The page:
Editor’s Note: Peter Bergen is CNN’s national security analyst, a vice president at New America and a professor of practice at Arizona State University. He is the author of “United States of Jihad: Investigating America’s Homegrown Terrorists.” The opinions expressed in this commentary are his own. View more opinion articles at CNN.
My fellow Americans.
It is, of course, a great relief that the special counsel has cleared my campaign of conspiring with the Russian efforts to influence the 2016 presidential campaign. I feel considerable vindication about that, since this is what I have been telling you from the beginning.
But I take no joy in the extent to which Russia – a foreign power whose interests are antithetical to those of the United States – has manipulated our sacred election process as laid out so comprehensively in the special counsel’s report.
That interference came in multiple forms.
First, there were the efforts by the Kremlin-linked Internet Research Agency to manipulate social media to promote my campaign and denigrate that of my opponent, Hillary Clinton. Millions of Americans were potentially manipulated by this campaign, which even extended to the organization of actual political rallies here in the United States.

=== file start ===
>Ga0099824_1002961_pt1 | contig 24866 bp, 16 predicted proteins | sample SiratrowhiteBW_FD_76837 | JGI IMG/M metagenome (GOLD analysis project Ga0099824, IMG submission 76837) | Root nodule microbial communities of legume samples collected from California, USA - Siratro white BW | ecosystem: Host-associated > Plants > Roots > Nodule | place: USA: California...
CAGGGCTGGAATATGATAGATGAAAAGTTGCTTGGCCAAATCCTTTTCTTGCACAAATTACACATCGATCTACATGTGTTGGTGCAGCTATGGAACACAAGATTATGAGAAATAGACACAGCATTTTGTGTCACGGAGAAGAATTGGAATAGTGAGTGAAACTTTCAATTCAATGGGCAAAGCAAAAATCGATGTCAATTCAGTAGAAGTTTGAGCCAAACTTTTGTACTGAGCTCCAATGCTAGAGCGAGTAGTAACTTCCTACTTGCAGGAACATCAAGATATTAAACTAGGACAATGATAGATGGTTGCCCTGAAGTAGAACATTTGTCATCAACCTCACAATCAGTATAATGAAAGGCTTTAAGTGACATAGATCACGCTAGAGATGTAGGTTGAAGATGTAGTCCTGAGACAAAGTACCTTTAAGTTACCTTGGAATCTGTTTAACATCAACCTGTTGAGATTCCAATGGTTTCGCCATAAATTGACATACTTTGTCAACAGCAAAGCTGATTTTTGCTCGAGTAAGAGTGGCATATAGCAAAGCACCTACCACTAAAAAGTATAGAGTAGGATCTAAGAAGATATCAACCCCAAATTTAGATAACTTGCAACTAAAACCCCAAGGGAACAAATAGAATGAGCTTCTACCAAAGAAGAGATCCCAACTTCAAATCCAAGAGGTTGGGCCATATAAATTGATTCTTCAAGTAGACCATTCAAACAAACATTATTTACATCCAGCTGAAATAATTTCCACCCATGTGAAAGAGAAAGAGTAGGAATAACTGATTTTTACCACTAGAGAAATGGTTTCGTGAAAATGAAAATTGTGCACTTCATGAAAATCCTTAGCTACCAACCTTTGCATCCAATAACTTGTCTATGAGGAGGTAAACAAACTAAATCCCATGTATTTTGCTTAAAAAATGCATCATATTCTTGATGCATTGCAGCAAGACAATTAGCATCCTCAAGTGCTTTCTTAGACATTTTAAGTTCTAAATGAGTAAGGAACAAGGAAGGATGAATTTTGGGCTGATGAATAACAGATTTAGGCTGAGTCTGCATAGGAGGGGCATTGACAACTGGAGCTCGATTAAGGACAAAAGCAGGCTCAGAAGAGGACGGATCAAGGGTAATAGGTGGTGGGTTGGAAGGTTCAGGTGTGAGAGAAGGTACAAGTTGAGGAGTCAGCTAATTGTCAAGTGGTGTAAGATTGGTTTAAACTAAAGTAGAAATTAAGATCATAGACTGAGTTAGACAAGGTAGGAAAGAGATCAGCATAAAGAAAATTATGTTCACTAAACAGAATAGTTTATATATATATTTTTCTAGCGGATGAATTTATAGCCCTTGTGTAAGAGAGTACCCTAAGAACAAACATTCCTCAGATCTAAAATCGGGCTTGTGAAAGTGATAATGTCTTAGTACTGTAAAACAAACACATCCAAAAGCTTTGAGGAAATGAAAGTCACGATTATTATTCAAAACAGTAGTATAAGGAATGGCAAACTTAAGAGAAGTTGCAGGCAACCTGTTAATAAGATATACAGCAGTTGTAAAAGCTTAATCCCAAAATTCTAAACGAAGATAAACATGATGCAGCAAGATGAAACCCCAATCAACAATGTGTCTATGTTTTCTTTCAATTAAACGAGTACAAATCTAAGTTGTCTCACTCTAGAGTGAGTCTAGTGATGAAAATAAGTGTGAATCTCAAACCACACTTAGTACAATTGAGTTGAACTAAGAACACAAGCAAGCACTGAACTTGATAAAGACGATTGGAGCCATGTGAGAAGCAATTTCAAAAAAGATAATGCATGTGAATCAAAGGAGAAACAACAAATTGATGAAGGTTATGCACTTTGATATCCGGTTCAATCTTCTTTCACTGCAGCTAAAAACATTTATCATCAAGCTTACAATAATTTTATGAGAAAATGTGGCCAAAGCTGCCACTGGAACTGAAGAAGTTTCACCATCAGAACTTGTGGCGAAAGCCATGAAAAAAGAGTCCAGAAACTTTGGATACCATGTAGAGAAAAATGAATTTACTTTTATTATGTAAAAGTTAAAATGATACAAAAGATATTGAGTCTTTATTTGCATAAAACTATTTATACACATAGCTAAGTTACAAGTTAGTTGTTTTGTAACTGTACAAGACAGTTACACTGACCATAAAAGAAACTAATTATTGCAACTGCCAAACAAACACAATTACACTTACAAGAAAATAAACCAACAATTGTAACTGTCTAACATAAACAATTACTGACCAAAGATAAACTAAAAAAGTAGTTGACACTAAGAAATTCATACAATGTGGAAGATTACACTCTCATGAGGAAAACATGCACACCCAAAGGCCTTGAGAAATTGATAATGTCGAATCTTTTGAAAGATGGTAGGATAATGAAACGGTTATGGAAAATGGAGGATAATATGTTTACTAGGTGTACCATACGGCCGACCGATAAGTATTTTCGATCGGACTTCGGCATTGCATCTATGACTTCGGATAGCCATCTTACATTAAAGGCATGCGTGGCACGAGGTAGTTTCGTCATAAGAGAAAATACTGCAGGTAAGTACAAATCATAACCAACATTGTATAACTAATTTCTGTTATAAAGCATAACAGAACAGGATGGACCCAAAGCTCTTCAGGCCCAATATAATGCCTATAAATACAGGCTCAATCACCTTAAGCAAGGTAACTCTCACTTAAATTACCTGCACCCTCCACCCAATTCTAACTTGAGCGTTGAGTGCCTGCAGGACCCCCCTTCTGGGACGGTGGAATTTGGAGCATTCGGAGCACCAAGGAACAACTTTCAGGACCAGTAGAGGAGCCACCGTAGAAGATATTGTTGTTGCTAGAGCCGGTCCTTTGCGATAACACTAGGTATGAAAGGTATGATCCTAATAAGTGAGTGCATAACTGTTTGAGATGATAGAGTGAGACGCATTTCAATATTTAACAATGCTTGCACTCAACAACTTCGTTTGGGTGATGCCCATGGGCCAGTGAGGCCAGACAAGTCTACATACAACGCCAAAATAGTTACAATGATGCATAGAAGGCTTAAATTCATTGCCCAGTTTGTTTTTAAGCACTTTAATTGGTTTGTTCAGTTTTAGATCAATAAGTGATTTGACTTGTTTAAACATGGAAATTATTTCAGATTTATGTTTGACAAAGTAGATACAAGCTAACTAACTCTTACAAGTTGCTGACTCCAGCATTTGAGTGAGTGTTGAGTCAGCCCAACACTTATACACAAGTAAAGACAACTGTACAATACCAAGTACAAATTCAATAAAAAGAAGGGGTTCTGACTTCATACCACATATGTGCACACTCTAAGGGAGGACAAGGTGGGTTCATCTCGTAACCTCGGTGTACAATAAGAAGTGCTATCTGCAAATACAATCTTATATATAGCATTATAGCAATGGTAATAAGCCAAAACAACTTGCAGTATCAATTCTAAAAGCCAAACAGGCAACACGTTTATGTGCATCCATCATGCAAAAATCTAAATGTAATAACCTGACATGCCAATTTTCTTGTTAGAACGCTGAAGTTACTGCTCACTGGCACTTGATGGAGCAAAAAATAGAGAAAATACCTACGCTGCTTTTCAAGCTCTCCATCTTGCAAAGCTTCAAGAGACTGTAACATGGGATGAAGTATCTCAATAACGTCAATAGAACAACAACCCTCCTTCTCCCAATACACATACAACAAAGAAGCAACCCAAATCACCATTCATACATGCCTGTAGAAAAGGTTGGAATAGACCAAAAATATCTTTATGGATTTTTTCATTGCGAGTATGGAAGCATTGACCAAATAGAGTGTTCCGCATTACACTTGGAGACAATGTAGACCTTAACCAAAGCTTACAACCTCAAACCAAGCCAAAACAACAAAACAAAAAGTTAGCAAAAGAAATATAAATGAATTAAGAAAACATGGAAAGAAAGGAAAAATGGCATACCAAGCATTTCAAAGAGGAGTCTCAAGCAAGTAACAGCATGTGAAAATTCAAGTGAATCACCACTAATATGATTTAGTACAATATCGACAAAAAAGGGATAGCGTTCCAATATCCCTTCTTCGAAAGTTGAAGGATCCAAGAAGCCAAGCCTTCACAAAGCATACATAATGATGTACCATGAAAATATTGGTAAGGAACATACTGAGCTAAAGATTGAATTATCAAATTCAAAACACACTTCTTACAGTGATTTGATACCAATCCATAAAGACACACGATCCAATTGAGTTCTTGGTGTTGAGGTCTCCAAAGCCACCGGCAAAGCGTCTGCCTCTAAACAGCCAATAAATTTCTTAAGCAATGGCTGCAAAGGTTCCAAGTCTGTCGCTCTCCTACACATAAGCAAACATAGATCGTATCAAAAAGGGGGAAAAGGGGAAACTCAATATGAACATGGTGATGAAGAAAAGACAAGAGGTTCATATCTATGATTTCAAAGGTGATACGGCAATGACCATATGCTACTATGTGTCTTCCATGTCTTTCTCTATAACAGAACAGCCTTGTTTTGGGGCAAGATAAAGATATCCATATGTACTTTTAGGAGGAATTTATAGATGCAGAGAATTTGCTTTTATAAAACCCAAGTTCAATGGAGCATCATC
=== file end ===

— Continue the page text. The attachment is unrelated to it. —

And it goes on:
Second, it’s appalling that the Russian military intelligence agency GRU and its unit 26165 hacked into the Democratic National Committee and stole many thousands of emails.
Third, it’s worrisome that these stolen emails would then be given to WikiLeaks – no friend of the United States –and that those emails were selectively released at times when they could most influence the American political process.
Fourth, it’s unacceptable that Russian hacking efforts were also aimed at state-level board of election officials in the United States.
Finally, Russian agents made numerous efforts to target and manipulate officials working on my campaign. I’m not happy about any of that.
The special counsel’s report has cleared me and my team from conspiracy but I have to acknowledge that the report also paints a devastating portrait of the Russian efforts to manipulate our electoral process.
Therefore, I now accept that this was not the possible work of “some guy in his home in New Jersey” as I said during the transition.
I also now reject what I termed Russian President Vladimir Putin’s “extremely strong and powerful” denials that Russia had interfered in the election when I stood next to him at the summit in Helsinki last summer.
I realize I was also wrong when standing next to Putin I said, “I think that the United States has been foolish. We’ve all been foolish. We’re all to blame.”
In fact, Putin and his henchmen are the only ones to blame.
This is a disgrace and I am instructing my national security team to prevent any kind of repeat of what happened in 2016 from taking place in our forthcoming 2020 election.
I owe you nothing less than that assurance.
God bless America.